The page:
Problems Of Ethics
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Read about the latest changes. A framework to help resolve ethical problems starting with identifying the problems and parties involved to implementing the course of action and monitoring its progress. The ethics advisory team has also developed a Resolving ethical issues flowchart to help members resolve ethical issues as they arise. When faced with an ethical issue, it may be in your best interests to document your thought processes, discussions and the decisions taken. Written records will be useful if you need to justify your course of action.
In addition to ICAEW's framework for revolving ethical problems, there are a number of other frameworks for resolving such problems which you may find helpful. Skip to content. Home Resources Ethics Framework for resolving ethical problems. Framework for resolving ethical problems A framework to help resolve ethical problems starting with identifying the problems and parties involved to implementing the course of action and monitoring its progress.
View the flowchart ICAEW framework - how to resolve ethical problems 1 Gather the relevant facts and identify the problems Do I have all the facts relevant to the situation? Am I making assumptions? If so, could facts be identified to replace these assumptions? Is it really your problem? Can anybody else help?
In what way are they affected? Are there conflicts between different stakeholders? Informed consent is the major ethical issue in conducting research. According to Armiger: "it means that a person knowingly, voluntarily and intelligently, and in a clear and manifest way, gives his consent". Informed consent is one of the means by which a patient's right to autonomy is protected.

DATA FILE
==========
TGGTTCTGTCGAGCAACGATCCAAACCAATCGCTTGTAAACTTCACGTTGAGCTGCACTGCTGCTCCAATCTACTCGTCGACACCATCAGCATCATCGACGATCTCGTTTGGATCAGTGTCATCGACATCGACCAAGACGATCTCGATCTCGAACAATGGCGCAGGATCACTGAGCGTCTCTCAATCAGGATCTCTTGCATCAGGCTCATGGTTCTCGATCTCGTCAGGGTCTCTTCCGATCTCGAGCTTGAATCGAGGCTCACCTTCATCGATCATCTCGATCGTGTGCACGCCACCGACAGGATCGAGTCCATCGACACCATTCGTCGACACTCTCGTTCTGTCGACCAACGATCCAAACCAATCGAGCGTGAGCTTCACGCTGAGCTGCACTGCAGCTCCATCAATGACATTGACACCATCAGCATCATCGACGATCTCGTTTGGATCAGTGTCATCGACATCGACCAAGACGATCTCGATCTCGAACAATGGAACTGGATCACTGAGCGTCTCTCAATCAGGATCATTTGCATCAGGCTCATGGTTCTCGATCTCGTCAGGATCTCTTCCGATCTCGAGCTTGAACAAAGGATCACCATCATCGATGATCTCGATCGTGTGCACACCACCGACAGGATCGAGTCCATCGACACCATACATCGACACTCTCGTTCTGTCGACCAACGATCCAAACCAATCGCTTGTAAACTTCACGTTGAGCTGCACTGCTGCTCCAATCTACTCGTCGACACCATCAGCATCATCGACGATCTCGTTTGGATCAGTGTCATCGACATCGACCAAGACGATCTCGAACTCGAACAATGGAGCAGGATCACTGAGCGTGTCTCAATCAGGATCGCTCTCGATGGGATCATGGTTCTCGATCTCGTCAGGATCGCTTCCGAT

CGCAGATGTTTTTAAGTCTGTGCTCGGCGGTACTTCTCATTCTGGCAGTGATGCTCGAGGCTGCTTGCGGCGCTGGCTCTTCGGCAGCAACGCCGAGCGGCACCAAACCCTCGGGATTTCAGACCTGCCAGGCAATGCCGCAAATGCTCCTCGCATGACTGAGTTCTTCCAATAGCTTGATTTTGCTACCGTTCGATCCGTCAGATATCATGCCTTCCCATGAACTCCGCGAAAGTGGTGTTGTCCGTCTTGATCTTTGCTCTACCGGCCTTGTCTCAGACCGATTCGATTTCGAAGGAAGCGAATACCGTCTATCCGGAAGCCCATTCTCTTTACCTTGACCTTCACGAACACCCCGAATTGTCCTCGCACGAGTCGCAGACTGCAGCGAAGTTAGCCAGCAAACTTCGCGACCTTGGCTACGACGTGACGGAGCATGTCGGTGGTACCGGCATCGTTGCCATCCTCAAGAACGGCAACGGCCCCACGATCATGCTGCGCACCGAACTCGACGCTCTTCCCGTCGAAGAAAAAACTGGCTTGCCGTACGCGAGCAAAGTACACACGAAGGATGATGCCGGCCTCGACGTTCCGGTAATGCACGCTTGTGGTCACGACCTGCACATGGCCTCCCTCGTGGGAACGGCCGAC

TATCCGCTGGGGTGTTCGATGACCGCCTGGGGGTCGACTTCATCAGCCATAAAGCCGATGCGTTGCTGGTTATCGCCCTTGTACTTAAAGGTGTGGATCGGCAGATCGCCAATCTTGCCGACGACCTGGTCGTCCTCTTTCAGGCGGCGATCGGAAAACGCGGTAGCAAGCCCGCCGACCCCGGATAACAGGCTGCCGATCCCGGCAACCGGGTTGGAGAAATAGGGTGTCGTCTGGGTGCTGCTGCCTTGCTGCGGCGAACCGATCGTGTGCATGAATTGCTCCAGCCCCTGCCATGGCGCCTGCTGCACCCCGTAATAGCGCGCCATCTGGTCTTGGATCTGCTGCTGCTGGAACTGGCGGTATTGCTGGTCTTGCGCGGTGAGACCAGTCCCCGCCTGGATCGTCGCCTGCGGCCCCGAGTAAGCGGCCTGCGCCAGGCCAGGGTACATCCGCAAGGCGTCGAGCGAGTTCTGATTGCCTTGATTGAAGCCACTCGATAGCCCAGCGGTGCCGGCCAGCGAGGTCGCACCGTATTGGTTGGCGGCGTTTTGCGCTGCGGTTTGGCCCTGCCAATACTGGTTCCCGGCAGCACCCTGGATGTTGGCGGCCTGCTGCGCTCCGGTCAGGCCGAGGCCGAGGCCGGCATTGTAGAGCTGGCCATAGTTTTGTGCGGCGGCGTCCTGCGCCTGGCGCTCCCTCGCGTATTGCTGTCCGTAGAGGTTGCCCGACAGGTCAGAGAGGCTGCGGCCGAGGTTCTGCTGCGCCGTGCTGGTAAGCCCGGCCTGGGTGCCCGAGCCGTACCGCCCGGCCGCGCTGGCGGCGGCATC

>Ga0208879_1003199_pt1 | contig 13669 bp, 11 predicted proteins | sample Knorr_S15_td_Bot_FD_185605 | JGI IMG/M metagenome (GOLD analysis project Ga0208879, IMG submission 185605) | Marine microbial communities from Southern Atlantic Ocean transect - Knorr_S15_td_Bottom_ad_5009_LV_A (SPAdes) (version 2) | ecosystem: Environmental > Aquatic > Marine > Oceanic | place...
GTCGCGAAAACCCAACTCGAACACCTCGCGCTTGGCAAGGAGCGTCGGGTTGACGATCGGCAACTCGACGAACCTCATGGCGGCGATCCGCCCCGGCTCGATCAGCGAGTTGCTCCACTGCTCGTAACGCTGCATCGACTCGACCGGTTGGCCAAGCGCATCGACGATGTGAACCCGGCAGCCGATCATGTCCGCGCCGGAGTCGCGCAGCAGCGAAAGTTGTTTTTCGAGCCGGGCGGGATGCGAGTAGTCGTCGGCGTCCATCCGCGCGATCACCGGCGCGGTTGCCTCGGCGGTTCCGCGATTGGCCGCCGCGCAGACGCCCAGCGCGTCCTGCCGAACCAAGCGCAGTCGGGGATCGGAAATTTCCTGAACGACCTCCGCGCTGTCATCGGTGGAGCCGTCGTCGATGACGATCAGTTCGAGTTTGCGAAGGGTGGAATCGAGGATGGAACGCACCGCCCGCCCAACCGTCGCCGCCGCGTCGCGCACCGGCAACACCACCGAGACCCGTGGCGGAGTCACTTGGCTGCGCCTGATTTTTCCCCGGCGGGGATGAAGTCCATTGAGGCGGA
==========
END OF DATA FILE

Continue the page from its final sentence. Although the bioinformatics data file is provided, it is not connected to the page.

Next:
Beauchamp and Childress define autonomy as the ability for self determination in action according to a personal plan. It also seeks to prevent assaults on the integrity of the patient and protect personal liberty and veracity. In this study, rural black men were chosen as subjects in a study of syphilis.
Although a cure for syphilis was found after the start of the study, it was decided not to treat them and they had not been told that penicillin was effective to their disease.
He must also provide a "Noncoersive Disclaimer" which states that participation is voluntary and no penalties are involved in refusal to participate. The researcher must also take into account that persons with physical, cultural and emotional barriers may require a very simple language in order to understand him. The Declaration of Helsinki provide some help as it declares that the interest of the subject must always prevail over the interests of society and science.
Another major ethical issue is obtaining an informed consent from groups with diminished autonomy which will be further discussed later. From what has been discussed, it becomes clear that disclosure, comprehension, competency and voluntariness are the four essential parts of a consent. The ethical principle of beneficence refers to the Hippocratic "be of benefit, do not harm".
Beauchamp and Childress, suggest that. Beneficence is sometimes difficult to predict when creating a hypothesis especially in qualitative research. Carr says that if the research findings prove that it was not beneficial as it s expected, this can raise immense ethical considerations especially for nurses. According to Burns and Grove "discomfort and harm can be physiological, emotional, social and economic in nature".
When a researcher tries to learn intimate details of the participants lives he has to deal with opening old wounds. A researcher must consider all possible consequences of the research and balance the risks with proportionate benefit. The type, degree, and number of potential risks must be assessed as well as the patients value system which ranks various harms. If the risks outweigh the benefits, the study should be revised. Last, debriefing at the end of a study, should be mentioned.